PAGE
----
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Commentary on the Week's Business, Technology and Cultural News
Issue No. 290
Friday, September 24, 2004
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@@ VIEWPOINT: Meet the New Notes
[Burritt Sabin on the upcoming currency exchange.]
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@@ VIEWPOINT: Meet the New Notes
This week we talk about money -- not about making or spending it, but
about recognizing it after November 1.
The Bank of Japan (BOJ) is preparing a total of 5 billion newly designed
notes, 90 percent of which have already been printed and are being
delivered to its 32 nationwide branches. The BOJ is rushing to put a
stable supply of new bills into circulation.
The reason: There are bad guys out there, and they are churning out
counterfeit bills on home scanners and printers at an alarming rate.
The police detected 800 bogus bills in 1998, 7,600 in 2001, and 14,200
in the first half of 2002.
The BOJ began preparations for the issue of new bills as early as the
fall of 2001. Now, only three years later, the new bills, incorporating
anti-counterfeit technology, are rolling off presses.
With the exception of the 2,000-yen bill, the most recent issue of new
bills was 20 years ago, in 1984. As then, three bills -- 1,000, 5,000,
10,000 yen -- have been simultaneously redesigned.
The new notes reflect a seismic trend in Japanese society and a major
new emphasis of the government. Since the Second World War, Japanese
notes have borne portraits of politicians or men of culture. Never has
a female portrait graced a note. Until now.
The new 5,000-yen note bears the likeness of the novelist Ichiyo
Higuchi (1872-96), indicative of the partial liberation of women and
new distaff financial clout.
Hideyo Noguchi (1876-1928), the face on the new 1,000-yen note, was a
renowned bacteriologist and physician. The Japanese government is now
pushing science with the goal of a vast increase in the number of Nobel
laureates. Noguchi happens to be a much admired inspirational figure,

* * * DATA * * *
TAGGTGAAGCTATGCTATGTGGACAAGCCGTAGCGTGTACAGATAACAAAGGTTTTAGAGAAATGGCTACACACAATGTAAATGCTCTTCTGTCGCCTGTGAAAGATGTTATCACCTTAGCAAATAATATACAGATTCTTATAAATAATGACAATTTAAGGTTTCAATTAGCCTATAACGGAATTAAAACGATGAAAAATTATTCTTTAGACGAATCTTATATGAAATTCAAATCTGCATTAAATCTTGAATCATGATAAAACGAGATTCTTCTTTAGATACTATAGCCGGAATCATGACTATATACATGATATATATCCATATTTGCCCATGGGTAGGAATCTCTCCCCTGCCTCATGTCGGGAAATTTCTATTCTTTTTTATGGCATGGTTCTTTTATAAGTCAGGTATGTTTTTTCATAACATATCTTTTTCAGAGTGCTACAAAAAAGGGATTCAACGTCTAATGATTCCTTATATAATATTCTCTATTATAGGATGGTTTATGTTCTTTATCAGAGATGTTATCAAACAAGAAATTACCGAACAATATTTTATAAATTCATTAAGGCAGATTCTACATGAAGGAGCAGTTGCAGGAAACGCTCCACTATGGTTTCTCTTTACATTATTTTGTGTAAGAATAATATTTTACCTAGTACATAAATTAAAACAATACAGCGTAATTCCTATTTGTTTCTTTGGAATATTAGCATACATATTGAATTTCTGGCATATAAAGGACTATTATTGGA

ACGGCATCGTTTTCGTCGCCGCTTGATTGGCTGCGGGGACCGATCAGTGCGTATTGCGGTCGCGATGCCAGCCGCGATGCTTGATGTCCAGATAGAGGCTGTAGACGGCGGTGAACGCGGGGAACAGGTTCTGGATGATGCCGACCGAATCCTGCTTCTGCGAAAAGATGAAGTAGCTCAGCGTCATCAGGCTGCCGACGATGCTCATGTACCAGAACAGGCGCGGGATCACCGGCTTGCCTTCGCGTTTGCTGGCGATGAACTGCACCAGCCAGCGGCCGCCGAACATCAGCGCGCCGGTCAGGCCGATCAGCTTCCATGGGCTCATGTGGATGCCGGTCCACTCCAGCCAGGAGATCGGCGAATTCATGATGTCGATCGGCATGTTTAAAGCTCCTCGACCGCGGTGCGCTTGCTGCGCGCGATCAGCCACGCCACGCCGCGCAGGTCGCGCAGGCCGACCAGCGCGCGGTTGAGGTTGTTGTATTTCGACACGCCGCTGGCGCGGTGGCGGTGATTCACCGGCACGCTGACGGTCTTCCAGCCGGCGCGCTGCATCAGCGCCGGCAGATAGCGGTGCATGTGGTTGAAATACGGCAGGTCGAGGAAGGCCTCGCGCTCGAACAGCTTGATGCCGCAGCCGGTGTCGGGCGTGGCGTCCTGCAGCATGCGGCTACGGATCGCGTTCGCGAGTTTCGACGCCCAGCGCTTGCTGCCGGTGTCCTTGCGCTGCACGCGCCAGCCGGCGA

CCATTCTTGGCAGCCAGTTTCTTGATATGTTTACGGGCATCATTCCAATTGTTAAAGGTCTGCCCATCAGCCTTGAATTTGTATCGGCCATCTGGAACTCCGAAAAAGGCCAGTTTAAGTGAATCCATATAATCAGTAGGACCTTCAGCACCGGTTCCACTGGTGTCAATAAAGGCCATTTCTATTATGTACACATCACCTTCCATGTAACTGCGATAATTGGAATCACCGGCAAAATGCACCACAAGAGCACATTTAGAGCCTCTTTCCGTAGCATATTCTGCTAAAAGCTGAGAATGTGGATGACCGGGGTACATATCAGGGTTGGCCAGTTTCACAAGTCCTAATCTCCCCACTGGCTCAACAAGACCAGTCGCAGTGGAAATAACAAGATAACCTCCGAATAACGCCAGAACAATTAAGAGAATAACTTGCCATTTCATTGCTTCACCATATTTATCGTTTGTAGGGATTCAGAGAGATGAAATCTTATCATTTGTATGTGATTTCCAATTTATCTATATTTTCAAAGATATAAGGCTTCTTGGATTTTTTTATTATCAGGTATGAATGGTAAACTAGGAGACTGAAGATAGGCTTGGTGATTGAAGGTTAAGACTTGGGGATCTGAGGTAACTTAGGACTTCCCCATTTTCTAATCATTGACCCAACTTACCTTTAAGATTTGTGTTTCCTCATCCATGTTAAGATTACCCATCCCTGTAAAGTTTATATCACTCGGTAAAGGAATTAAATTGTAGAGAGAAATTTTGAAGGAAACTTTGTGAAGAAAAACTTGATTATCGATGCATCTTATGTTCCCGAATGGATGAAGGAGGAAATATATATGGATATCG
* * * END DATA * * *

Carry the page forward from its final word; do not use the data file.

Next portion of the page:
and putting his portrait, mustachioed and with a shock of hair (almost
the stereotype of the scientist) on the most ubiquitous of bills is an
inexpensive way to remind young people of the promise of science.
The cultural sub-theme aside, the primary goal of the new notes is to
foil forgers. The notes include enough gimmicks to deter the most
die-hard do-it-yourself counterfeiters. Viewed from different angles,
the lower left corner of the smallest note shows "one thousand"
expressed in numerals or in Chinese characters. The larger notes use
a hologram that discloses a cherry blossom pattern, the monetary
amount or the BOJ mark -- once again, depending on the viewing angle.
Finally, all three notes bear a bar pattern watermark.
The BOJ-issued new bills will debut through private banks and other
financial institutions. When private banks deposit money at the BOJ,
the central bank will collect old notes; when they withdraw money,
the bank will give out new notes. Private banks and other institutions
withdraw about one billion notes a month from the BOJ.
By November 1, the BOJ will issue 2.5 billion 10,000-yen notes, 200
million 5,000-yen notes and 2.3 billion 1,000-yen notes, for a total
of 5 billion. Because of the urgency of the issue, only half of the
required number of 10 billion notes can be put into circulation.
For the time being, the BOJ will issue old notes at the ratio of 20
to 30 percent. The total switch to new notes will require about two
years, according to the BOJ.
With bad paper flooding the market, the BOJ has gone into overdrive
to minimize the switchover time. The fact that the bank will issue a
mix of notes indicates the present ones will be legal tender even
after the new ones go into circulation on November 1.
Considering the BOJ's motivation -- counterfeit prevention -- for
the urgent issue of new notes, will anyone not prefer new to old?
Look for a run on the scientist and novelist.
-- Burritt Sabin
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